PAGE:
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D/γ y 0 by taking the limit of t → ∞ (y → 0) in Equation (A10).
In contrast, for the cubic process, the relation is not linear, and the log-log plot on the right in Figure 2 shows a power-law dependence with the power-law index p. This power-law index p varies between 1.52 and 1.91 and depends on the width ( ∝ D 1/2 0 ) of initial PDF and stochastic forcing amplitude D, as shown in [16]. This indicates that **nonlinear** force breaks the linear scaling of geometric structure and changes it to power-law scalings. In either cases here, L ∞ has a smooth variation with y 0

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control. Since data is transmitted in the form of **optical** pulses over fiber optic net- works, problems arise when several pulse trains simultaneously request right of the same route. Certain mechanisms will be helpful if they can save the pulse trains of low priorities to yield for the high priority one. Currently, no good **optical** buffer memo- ries exist to deal with this need, and so the **optical** signal must first be converted to an electronic signal, which severely limits the overall network speed. In 1999, Hau et al. reported that the group velocity of light was slowed down to the unusual 17 m/s in an ultra cold atomic gas [7]. This has spurred ultraslow light research for applica- tions in **optical** buffers, delay lines and **quantum** **information** storage. For the sake of commercial competitiveness, ultraslow light has to be realized at room temperature by solid-state devices. However, there is an inherent conflict between the delay time and bandwidth, which limits the device capacities to an unacceptable value. The capacity limit is represented by the delay-time-bandwidth product which is related to the length of an **optical** pulse stream that can be buffered by this technique. Here, we will study the problem of delay-time-bandwidth product in slow light and a discuss a possible solution.

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As we have mentioned in the introduction, some frac- tional transforms arise under consideration of di ﬀ erent problems: description of paraxial diﬀraction in free space and in a quadratic refractive index medium, resolution of the nonstationary Schr¨odinger equation in **quantum** mechanics, phase retrieval, and so forth. Other fractional transforms can be constructed for their own sake, even if their direct ap- plication may not be obvious yet. In particular, in Section 9 we consider a general algorithm for the fractionalization of a given linear cyclic integral transform. The application of a particular fractional transform for **optical** **information** pro- cessing then depends on its properties and on the possibility of its experimental realization in optics.

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By performing the NFT of a given profile q ( z, t ) , we segre- gate two distinct components: the dispersive **nonlinear** radia- tion and the non-dispersive solitons, although either of these
two can be absent for specific profiles. For normal dispersion, the inputs localised in time cannot nucleate solitons. For the dis- persive part of the **nonlinear** spectrum, the NLSE evolution pro- duces exactly the linear phase rotation of spectral components as we have for linear systems. For the anomalous dispersion, the solitons, associated with the complex “**nonlinear** frequen- cies” (eigenvalues), in addition to the rotation of soliton phases can involve either the motion as a whole or a more nontrivial beating dynamics of bound states–the so-called multi-soliton breathers [27, 33], although inside the NFT domain the solitonic degrees of freedom remain decoupled. Note that NFT methods are much richer, more flexible and versatile with respect to the system design and performance compared to just soliton-based techniques, studied previously in many details [26, 27, 33]. In the NFT methods dealing with the discrete part of **nonlinear** spectrum (solitonic eigenvalues), the **information** carriers are not the fundamental solitons themselves but the NFT parameters (**nonlinear** spectral data) attributed to a multisolution pulse. In this sense, the traditional soliton-based transmission emerges as the simplest (and not necessarily optimal) subclass of the NFT methods. The NFT communications are, to some extent, the extension of not only the soliton-based approach but also of the coherent communication idea itself: While for the latter both signal’s amplitude and phase are used for modulation, the NFT approach goes further and employs the **nonlinear** charac- teristics of the signal.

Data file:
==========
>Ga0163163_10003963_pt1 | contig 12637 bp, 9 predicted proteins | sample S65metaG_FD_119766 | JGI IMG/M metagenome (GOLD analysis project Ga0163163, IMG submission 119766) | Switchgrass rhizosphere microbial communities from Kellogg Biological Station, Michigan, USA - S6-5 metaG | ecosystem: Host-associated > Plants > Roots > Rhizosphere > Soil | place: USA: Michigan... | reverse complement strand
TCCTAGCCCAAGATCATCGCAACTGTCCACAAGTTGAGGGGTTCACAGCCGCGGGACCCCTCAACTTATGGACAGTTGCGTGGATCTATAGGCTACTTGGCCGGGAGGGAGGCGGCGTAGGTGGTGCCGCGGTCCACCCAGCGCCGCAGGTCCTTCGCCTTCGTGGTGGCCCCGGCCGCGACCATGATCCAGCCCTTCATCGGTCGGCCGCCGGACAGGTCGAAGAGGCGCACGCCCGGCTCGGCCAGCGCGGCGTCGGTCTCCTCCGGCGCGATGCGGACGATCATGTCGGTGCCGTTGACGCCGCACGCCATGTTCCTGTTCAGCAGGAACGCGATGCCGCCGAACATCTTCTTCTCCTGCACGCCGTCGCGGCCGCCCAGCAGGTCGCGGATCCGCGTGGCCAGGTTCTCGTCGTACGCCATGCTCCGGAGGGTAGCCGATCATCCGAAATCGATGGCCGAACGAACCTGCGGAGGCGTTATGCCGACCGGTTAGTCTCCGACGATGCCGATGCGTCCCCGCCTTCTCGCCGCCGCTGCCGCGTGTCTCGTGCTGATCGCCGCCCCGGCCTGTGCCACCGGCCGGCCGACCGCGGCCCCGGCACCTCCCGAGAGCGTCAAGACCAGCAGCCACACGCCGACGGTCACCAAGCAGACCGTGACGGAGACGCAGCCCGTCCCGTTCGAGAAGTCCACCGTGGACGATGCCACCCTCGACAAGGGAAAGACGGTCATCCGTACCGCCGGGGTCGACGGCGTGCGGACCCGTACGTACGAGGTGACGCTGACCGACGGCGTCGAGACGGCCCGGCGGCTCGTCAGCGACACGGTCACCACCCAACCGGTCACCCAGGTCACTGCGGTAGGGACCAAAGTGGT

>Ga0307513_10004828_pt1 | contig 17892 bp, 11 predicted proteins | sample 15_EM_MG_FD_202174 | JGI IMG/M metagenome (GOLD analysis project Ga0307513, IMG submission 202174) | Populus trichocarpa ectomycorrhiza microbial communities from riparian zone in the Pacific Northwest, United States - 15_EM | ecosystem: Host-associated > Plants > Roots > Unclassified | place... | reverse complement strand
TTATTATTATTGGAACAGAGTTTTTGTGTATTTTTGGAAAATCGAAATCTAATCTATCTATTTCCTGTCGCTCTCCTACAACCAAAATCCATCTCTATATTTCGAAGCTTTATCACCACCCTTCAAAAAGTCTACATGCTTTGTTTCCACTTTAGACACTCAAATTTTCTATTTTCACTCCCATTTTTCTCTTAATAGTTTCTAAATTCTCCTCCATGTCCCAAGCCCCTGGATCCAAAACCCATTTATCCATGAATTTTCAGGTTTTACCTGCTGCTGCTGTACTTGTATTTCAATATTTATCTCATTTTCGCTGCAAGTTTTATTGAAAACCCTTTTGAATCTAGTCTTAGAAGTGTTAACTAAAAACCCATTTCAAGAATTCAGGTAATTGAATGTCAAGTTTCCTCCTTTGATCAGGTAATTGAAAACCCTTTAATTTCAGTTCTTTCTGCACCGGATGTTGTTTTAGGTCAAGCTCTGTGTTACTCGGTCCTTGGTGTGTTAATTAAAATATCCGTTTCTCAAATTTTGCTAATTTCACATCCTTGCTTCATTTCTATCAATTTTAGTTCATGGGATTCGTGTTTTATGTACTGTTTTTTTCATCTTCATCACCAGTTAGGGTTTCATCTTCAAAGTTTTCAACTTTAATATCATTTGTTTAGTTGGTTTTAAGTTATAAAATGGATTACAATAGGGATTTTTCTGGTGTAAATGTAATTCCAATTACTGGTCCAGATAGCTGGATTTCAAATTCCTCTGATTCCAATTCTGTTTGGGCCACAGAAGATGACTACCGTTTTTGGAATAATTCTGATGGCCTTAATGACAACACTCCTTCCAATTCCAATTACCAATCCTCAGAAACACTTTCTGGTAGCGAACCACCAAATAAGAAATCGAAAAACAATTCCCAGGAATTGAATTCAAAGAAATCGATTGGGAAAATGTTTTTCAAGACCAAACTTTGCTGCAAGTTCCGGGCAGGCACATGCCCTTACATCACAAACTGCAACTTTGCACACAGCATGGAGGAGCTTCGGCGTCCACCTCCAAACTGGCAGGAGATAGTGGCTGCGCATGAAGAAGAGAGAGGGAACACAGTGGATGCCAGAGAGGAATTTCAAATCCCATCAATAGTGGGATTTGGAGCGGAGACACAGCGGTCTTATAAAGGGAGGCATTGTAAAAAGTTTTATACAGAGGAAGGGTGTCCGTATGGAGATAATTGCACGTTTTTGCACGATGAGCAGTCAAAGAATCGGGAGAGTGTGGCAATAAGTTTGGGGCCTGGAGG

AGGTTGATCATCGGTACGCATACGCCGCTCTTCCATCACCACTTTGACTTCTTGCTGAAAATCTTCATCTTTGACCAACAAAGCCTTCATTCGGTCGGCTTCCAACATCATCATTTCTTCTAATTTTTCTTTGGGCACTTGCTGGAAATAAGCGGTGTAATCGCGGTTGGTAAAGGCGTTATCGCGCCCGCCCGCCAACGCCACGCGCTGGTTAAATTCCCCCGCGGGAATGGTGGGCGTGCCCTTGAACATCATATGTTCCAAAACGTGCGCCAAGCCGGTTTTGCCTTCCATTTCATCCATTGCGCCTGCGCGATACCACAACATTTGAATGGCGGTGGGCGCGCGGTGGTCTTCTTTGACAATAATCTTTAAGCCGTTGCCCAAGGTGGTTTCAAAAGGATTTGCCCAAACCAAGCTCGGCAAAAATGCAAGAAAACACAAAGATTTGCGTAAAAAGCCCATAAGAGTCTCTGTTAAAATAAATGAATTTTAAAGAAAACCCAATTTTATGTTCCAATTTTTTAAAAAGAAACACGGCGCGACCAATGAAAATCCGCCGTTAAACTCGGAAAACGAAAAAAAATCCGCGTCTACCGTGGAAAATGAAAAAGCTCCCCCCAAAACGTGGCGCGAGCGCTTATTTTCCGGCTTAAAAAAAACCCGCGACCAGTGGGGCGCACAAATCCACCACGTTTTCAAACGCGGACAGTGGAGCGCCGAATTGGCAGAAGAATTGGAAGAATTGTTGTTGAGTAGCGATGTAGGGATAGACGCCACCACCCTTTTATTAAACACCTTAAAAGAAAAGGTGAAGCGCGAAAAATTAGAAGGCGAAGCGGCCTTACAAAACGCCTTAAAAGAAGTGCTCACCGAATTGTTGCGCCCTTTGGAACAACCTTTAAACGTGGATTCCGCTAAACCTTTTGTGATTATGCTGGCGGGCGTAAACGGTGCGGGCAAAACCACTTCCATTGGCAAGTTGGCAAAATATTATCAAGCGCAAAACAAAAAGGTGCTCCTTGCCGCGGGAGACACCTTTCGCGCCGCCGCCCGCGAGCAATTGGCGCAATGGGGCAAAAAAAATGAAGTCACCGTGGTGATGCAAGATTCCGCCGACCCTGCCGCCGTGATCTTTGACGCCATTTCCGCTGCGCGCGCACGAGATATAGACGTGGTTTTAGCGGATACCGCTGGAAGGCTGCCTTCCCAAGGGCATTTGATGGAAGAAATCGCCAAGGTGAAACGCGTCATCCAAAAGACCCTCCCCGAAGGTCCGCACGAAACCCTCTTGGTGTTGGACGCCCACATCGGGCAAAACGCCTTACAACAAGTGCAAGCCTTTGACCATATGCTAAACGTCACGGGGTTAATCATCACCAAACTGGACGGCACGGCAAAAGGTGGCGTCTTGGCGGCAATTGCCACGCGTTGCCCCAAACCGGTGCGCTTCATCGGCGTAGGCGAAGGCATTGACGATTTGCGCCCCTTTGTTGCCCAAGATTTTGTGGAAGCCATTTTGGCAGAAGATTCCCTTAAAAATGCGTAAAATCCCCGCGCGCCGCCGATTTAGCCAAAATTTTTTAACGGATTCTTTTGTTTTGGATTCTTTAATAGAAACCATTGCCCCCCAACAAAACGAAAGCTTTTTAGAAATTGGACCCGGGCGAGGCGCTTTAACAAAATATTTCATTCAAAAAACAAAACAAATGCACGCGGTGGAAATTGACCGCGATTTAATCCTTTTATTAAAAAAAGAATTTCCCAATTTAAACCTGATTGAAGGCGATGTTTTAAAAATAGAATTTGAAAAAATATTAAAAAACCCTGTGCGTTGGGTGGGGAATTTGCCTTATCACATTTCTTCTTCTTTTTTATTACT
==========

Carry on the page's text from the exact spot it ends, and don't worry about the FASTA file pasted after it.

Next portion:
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Palabras clave: Solitones ópticos, Ecuación no lineal de Helmholtz, Gestión de la Dispersión, Multiplexación de información cuántica, Computación cuántica, Materiales no lineales
ABSTRACT:
We outline the main research lines in **Nonlinear** and **Quantum** Optics of the Group of Photonics and **Quantum** **Information** at the University of Valladolid. These works focus on **Optical** Soli- tons, **Quantum** **Information** using Photonic Technologies and the development of new materials for Nonlinar Optics. The investigations on **optical** solitons cover both temporal solitons in disper- sion managed fiber links and nonparaxial spatial solitons as described by the **Nonlinear** Helmholtz Equation. Within the **Quantum** **Information** research lines of the group, the studies address new photonic schemes for **quantum** computation and the multiplexing of **quantum** data. The investiga- tions of the group are, to a large extent, based on intensive and parallel computations. Some asso- ciated numerical techniques for the development of the activities described are briefly sketched.

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1. Stationary Qubit Model
One of the most popular communication models in **classical** communication is the bus-based model. In this model, the bus/register is the primary unit of **information** **processing** and **information** is mediated between buses using flying bits. In the world of **quantum** **information** **processing**, this has traditionally been done by carrier particles such as photons. We can observe short-range and yet effective mediation done by the exchange interaction in spin-systems. In our stationary-qubit model, we have an integrated computing-and-communication system. Each compu- tation unit comprises of an array of spins being driven through channels, such as electrons driven by surface acoustic waves in semiconductor heterostructures, and made to interact at specific locations in the system.